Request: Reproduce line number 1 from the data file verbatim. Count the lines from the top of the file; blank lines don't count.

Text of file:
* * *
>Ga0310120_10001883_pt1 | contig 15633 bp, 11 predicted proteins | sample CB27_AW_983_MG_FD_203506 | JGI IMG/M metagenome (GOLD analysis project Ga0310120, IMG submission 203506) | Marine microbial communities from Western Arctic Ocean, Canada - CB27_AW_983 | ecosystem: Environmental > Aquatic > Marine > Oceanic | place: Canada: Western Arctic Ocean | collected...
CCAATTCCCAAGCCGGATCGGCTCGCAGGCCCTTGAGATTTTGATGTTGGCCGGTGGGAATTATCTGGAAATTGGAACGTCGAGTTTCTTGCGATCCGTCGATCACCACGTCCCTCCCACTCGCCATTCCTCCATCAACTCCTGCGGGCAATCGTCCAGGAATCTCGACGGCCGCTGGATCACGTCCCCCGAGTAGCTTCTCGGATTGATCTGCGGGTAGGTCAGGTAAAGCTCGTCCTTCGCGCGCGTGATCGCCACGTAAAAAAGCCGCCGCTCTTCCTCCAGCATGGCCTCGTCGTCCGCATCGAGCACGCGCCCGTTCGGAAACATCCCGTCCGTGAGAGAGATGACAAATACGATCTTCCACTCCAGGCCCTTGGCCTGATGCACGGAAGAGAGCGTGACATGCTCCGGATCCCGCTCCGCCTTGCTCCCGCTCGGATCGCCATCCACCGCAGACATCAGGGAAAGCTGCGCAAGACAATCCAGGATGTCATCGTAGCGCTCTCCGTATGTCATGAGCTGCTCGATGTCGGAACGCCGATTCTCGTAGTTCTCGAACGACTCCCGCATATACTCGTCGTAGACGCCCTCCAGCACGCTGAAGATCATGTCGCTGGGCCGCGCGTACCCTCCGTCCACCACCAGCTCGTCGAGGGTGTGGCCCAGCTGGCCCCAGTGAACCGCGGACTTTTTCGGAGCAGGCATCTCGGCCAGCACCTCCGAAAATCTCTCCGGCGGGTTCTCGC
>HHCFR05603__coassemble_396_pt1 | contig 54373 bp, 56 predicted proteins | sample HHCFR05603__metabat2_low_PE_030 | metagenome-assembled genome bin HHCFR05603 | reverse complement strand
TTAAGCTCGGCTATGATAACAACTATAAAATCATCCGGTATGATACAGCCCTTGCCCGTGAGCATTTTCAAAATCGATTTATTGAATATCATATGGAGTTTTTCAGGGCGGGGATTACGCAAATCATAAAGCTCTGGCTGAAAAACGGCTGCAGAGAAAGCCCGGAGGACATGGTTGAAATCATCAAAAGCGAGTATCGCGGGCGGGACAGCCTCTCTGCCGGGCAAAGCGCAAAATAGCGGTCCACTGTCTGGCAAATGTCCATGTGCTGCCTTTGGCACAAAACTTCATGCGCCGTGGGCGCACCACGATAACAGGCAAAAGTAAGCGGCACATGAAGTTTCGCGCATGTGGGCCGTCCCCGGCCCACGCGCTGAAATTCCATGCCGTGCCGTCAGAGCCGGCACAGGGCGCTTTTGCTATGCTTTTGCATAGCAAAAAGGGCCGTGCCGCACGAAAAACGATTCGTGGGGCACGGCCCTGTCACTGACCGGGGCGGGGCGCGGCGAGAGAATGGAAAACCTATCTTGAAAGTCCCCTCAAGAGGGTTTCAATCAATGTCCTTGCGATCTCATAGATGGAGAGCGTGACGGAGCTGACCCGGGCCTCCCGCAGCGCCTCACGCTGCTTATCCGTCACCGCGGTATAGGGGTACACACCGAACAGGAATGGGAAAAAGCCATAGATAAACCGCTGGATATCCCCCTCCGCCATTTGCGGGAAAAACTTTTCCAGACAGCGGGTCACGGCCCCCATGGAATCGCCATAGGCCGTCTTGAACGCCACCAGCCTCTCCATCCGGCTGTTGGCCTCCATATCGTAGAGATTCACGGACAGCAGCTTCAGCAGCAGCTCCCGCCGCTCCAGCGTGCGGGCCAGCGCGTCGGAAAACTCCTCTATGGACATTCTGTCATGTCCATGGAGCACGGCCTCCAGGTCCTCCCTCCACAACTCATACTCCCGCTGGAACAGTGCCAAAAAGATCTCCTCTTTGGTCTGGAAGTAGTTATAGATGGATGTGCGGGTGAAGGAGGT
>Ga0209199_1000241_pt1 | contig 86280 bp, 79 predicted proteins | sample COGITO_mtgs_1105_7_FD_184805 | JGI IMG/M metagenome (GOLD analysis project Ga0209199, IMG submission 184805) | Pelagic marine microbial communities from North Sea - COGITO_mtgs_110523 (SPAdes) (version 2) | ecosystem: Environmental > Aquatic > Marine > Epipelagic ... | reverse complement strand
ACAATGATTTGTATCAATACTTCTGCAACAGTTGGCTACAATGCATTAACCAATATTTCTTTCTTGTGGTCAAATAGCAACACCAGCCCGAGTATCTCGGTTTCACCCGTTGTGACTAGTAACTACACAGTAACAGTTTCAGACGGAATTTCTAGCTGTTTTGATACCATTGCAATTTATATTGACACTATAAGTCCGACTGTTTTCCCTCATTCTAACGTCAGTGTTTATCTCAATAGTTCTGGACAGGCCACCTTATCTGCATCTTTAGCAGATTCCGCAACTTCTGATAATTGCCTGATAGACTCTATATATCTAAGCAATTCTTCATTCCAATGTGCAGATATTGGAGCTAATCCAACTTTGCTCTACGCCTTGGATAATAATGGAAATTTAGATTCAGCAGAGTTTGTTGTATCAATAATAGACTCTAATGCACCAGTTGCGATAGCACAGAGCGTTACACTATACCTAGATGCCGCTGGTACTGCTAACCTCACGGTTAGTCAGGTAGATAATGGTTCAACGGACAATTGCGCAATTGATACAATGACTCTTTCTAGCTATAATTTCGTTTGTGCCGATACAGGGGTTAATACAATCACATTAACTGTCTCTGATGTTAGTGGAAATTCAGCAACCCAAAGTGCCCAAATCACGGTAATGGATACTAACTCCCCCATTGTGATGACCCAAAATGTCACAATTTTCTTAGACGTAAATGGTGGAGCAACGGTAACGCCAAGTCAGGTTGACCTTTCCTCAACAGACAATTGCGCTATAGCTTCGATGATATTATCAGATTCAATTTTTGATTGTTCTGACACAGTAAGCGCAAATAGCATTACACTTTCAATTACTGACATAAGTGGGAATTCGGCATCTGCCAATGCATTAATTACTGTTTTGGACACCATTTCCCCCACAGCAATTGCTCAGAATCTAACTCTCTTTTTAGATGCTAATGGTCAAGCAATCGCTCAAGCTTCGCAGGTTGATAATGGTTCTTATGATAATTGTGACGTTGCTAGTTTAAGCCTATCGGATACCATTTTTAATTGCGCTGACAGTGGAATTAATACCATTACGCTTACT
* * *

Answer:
>Ga0310120_10001883_pt1 | contig 15633 bp, 11 predicted proteins | sample CB27_AW_983_MG_FD_203506 | JGI IMG/M metagenome (GOLD analysis project Ga0310120, IMG submission 203506) | Marine microbial communities from Western Arctic Ocean, Canada - CB27_AW_983 | ecosystem: Environmental > Aquatic > Marine > Oceanic | place: Canada: Western Arctic Ocean | collected...